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In the United States, tribal sovereignty refers to the status of federally recognized American Indian tribes and pueblos, for which court decisions since the ratification of the United States Constitution have established legal doctrines that presume them to be sovereign "domestic dependent nations."
Wards of the United States
During the American Revolution, the Continental Congress established three regional departments of Indian affairs, charged with negotiating treaties and alliances with native tribes, most of which sided with the British during the American Revolutionary War. With the creation of the U.S. Constitution in 1789, the new Congress transferred those duties to the newly established United States Department of War.
For the outnumbered and increasingly surrounded Indian nations, often confronting on their lands instability prompted by cultural encroachment, their legal status in the new United States remained unresolved. In writing the majority opinion for the U.S. Supreme Court in an 1831 case, Cherokee Nation v. Georgia, Chief Justice John Marshall stated: "the majority is of opinion that an Indian tribe or nation within the United States is not a foreign state in the sense of the constitution, and cannot maintain an action in the courts of the United States." The opinion characterized the tribes as "domestic dependent nations." In Worcester v. Georgia the next year, the Marshall court established the doctrine that only the national government of the United States—and not the individual states—had authority in Indian affairs.
United States jurisprudence first affirmed the enduring rights of indigenous landholders in 1823, but the ruling did not answer questions of jurisdiction. In Johnson and Braham's Lessee v. McIntosh the Supreme Court said the countries of England, France, Holland and Spain had lawful exclusive right to grant lands to their citizens from areas of the Americas they had occupied.
"These grants have been understood by all to convey a title to the grantees, subject only to the Indian right of occupancy" Chief Justice John Marshal wrote. The ruling recognized the United States plenary power to govern Indian affairs in lands it received from European nations. The ruling effectively compromised between recognizing tribal rights to their lands and recognizing legitimacy of tribal lands acquired by citizens of the United States.
For the time being, tribes were without access to U.S. Courts. A March 3, 1871 act of Congress established that tribes could no longer enter into treaties with the United States, but held the United States liable to honor all of the treaties it previously had signed with Indian Nations. In 1886, a U.S. District Court, asked to decide where two Indian murder suspects should stand trial, observed that "the constitution of the United States is almost silent in regard to the relations of the government which was established by it to the numerous tribes of Indians within its borders." The court concluded the Indian nations were wards of the United States.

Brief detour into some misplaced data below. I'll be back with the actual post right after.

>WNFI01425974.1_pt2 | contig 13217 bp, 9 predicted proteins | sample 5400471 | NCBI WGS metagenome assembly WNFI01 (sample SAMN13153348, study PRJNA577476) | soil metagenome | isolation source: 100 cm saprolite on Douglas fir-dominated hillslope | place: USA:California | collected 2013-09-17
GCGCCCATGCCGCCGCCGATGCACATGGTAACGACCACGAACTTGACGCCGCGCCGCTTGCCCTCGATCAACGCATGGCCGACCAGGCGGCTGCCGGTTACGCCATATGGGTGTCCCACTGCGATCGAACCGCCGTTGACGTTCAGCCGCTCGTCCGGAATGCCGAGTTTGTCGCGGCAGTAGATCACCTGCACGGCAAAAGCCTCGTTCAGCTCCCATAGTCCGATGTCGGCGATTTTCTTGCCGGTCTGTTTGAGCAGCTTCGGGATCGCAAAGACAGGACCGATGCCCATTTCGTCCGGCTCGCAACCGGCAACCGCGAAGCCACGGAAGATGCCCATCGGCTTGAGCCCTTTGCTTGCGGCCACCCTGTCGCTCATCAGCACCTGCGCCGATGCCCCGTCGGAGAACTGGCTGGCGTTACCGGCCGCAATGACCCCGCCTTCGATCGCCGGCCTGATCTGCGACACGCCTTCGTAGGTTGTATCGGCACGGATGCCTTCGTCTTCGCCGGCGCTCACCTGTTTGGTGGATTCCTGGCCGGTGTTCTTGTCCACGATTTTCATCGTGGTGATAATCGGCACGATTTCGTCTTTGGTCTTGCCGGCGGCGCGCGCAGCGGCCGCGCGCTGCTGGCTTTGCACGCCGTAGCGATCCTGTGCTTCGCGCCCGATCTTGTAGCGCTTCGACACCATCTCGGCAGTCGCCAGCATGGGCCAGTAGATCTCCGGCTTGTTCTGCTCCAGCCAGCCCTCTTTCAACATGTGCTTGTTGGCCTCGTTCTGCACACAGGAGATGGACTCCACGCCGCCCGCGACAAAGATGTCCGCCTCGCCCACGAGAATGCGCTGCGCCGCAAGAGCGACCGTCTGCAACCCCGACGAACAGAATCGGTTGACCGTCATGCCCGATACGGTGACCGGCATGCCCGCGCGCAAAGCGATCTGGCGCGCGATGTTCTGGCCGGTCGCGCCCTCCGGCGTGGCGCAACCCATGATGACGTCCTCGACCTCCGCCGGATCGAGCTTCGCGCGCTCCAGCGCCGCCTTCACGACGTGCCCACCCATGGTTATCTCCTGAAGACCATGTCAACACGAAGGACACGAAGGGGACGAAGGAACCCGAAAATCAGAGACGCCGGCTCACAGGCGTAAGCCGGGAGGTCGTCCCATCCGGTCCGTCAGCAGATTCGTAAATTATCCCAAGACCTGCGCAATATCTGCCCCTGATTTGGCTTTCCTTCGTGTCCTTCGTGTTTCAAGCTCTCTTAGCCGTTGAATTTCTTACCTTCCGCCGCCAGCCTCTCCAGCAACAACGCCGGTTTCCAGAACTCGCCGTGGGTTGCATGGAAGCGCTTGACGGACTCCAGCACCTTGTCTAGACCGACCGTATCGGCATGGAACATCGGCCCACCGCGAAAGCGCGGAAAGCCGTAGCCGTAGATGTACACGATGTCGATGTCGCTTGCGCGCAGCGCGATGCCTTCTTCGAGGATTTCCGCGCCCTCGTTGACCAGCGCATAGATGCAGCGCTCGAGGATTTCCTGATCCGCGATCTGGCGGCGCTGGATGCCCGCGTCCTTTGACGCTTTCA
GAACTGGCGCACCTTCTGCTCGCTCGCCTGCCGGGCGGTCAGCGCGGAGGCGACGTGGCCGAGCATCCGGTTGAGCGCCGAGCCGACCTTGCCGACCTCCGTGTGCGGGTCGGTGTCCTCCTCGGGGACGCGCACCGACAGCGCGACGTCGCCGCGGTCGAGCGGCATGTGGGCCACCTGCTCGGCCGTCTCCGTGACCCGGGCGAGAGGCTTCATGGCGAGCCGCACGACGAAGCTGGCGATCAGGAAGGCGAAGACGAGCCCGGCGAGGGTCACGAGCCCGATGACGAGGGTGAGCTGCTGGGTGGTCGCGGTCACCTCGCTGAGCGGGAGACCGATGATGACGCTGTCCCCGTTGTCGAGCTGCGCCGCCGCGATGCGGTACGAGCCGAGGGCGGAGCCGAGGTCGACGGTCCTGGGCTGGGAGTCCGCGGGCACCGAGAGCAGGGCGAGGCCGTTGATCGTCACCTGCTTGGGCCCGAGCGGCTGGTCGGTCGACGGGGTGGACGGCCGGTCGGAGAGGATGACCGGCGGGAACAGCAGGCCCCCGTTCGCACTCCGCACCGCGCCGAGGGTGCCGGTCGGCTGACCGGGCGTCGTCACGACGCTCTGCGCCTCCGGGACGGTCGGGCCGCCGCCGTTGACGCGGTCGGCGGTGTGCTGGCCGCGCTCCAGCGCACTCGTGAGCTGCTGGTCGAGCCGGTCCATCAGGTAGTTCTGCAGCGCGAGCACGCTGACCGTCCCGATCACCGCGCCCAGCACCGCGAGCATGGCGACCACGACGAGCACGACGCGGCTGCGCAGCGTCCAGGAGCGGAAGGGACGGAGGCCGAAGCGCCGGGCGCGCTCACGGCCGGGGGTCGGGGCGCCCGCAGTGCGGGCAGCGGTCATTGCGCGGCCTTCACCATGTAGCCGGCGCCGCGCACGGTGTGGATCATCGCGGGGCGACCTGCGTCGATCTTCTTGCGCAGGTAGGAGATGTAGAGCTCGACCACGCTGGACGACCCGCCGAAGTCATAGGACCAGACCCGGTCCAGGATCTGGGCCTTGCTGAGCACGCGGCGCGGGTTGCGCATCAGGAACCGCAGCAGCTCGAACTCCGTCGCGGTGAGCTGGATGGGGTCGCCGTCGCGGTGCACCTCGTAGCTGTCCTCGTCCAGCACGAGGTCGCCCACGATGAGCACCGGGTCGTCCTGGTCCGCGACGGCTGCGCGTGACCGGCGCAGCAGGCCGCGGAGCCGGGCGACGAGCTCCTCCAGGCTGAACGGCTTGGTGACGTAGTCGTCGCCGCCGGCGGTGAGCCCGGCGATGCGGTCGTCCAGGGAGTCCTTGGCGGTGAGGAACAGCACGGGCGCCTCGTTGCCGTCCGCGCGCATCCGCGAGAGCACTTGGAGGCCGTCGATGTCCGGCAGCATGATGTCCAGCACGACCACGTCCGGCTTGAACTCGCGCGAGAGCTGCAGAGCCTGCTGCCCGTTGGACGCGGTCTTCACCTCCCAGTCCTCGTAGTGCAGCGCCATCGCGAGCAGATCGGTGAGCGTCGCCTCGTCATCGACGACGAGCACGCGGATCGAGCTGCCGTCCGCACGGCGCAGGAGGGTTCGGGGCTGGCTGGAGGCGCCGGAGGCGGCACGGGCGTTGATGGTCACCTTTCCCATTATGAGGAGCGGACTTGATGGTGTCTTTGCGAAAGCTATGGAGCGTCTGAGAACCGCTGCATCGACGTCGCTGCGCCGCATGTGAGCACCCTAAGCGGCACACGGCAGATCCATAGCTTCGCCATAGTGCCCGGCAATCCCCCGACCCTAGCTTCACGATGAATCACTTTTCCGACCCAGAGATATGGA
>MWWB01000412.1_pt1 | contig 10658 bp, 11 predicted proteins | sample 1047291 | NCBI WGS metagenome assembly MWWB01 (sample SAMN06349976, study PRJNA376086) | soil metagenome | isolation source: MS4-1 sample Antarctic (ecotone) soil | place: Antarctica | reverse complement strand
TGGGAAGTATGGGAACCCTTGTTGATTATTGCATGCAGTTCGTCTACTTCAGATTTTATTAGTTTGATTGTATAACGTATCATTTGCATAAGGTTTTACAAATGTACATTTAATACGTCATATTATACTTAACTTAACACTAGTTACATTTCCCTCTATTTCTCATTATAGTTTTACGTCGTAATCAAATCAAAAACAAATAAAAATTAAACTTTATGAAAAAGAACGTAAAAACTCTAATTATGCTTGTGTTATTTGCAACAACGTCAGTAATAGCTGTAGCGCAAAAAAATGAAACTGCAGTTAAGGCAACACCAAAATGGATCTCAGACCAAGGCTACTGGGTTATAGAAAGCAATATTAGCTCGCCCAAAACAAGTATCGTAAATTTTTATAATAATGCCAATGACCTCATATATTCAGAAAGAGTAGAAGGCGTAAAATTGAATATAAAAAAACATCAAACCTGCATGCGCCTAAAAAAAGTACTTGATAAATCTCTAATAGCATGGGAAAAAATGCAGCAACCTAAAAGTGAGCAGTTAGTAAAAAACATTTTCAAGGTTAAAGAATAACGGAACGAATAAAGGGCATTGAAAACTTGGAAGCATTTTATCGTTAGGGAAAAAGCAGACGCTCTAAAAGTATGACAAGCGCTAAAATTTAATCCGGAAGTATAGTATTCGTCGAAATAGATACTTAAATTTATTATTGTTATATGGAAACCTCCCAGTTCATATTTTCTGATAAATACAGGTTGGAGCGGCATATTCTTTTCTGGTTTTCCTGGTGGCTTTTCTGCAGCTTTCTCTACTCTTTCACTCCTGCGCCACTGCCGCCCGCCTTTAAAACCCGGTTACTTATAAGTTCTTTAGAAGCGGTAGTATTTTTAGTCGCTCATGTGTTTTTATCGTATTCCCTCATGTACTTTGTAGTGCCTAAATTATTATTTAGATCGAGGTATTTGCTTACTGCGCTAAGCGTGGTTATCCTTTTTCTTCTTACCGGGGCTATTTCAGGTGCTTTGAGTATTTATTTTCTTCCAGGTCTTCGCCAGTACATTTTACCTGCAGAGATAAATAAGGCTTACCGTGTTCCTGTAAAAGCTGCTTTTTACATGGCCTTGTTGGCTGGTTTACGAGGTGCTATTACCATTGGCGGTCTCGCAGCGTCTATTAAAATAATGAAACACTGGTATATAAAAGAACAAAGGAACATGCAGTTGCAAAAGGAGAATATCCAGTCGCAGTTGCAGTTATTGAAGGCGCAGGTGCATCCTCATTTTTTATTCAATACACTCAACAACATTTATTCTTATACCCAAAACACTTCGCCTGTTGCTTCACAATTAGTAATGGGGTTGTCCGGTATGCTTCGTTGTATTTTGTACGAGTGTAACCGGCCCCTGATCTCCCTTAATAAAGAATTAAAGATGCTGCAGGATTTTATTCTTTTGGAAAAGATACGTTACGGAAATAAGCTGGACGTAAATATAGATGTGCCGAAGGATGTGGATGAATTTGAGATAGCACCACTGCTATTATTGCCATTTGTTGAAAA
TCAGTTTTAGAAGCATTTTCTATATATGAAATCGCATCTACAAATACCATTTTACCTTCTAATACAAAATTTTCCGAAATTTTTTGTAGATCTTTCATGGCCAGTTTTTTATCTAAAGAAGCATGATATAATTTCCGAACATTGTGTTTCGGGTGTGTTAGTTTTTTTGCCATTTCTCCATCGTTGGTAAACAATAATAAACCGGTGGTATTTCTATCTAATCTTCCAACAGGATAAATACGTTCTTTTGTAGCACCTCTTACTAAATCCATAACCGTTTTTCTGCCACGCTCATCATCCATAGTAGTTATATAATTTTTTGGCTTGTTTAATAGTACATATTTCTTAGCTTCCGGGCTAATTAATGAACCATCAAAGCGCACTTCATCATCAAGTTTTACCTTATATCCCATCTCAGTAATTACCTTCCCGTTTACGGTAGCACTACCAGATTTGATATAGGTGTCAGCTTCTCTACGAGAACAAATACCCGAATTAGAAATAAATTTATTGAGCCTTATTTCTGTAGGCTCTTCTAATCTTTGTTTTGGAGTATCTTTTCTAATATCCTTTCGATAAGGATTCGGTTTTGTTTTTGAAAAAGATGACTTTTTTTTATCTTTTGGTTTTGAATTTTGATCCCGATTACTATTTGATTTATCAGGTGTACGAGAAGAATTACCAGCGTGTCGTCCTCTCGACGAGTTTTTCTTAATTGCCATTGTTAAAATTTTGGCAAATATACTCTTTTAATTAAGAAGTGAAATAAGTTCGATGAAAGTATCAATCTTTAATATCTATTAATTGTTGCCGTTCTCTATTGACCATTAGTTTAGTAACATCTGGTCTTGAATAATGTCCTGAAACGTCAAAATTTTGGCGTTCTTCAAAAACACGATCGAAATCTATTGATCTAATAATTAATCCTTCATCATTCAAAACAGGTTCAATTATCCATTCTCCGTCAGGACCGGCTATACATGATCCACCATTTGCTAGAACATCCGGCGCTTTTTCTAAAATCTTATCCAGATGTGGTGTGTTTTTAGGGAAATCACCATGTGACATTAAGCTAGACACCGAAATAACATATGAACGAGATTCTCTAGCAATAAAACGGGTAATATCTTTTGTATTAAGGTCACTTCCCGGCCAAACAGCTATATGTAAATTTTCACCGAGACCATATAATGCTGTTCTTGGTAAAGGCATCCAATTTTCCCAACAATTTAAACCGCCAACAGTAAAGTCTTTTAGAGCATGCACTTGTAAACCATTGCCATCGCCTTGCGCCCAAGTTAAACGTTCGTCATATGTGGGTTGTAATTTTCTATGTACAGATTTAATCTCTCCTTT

Empowerment of tribal courts
On April 10, 1883, five years after establishing Indian police powers throughout the various reservations, the Indian Commissioner approved rules for a "court of Indian offenses." The court provided a venue for prosecuting criminal charges, but afforded no relief for tribes seeking to resolve civil matters. The new courts' rules specifically targeted tribal religious practices which it called "heathenish rites" and the commissioner urged courts to "destroy the tribal relations as fast as possible." Another five years later, Congress began providing funds to operate the Indian courts.
While U.S. courts clarified some of the rights and responsibilities of states and the federal government toward the Indian nations within the new nation's first century, it was almost another century before United States courts determined what powers remained vested in the original nations of the continent now occupied by the US.
From the mid-19th Century, as a trustee charged with protecting their interests and property, the federal government was legally entrusted with ownership and administration of the assets, land, water and treaty rights of the tribal nations. In 1934 the Indian Reorganization Act, codified as Title 25, Section 476 of the U.S. Code, allowed Indian nations to select from a catalogue of constitutional documents that enumerated powers for tribes and for tribal councils. Though the Act did not specifically recognize the Courts of Indian Offenses, 1934 is widely considered to be the year when tribal authority, rather than United States authority, gave the tribal courts legitimacy.
In 1956, a U.S. Court concluded no law had ever established tribal courts, but nonetheless, decades of federal funding implied that they were legitimate courts.
Though Congress on June 2, 1924 extended national citizenship to include members of enrolled tribes, the court concluded two Oglala Sioux defendants convicted of adultery under tribal laws did not enjoy legal protection afforded to other citizens by the US Constitution. The court cited case law from a pre-1924 case that said, "when Indians are prepared to exercise the privileges and bear the burdens of one sui juris (not under the power of another), the tribal relation may be dissolved and the national guardianship brought to an end, but it rests with Congress to determine when and how this shall be done, and whether the emancipation shall be complete or only partial ..." (U.S. v. Nice, 1916). The court further determined, based on the earlier Lone Wolf v. Hitchcock case, that, "It is thoroughly established that Congress has plenary authority over Indians." The court held that, "the granting of citizenship in itself did not destroy ... jurisdiction of the Indian tribal courts and ... there was no intention on the part of Congress to do so." The adultery conviction and the power of tribal courts were upheld.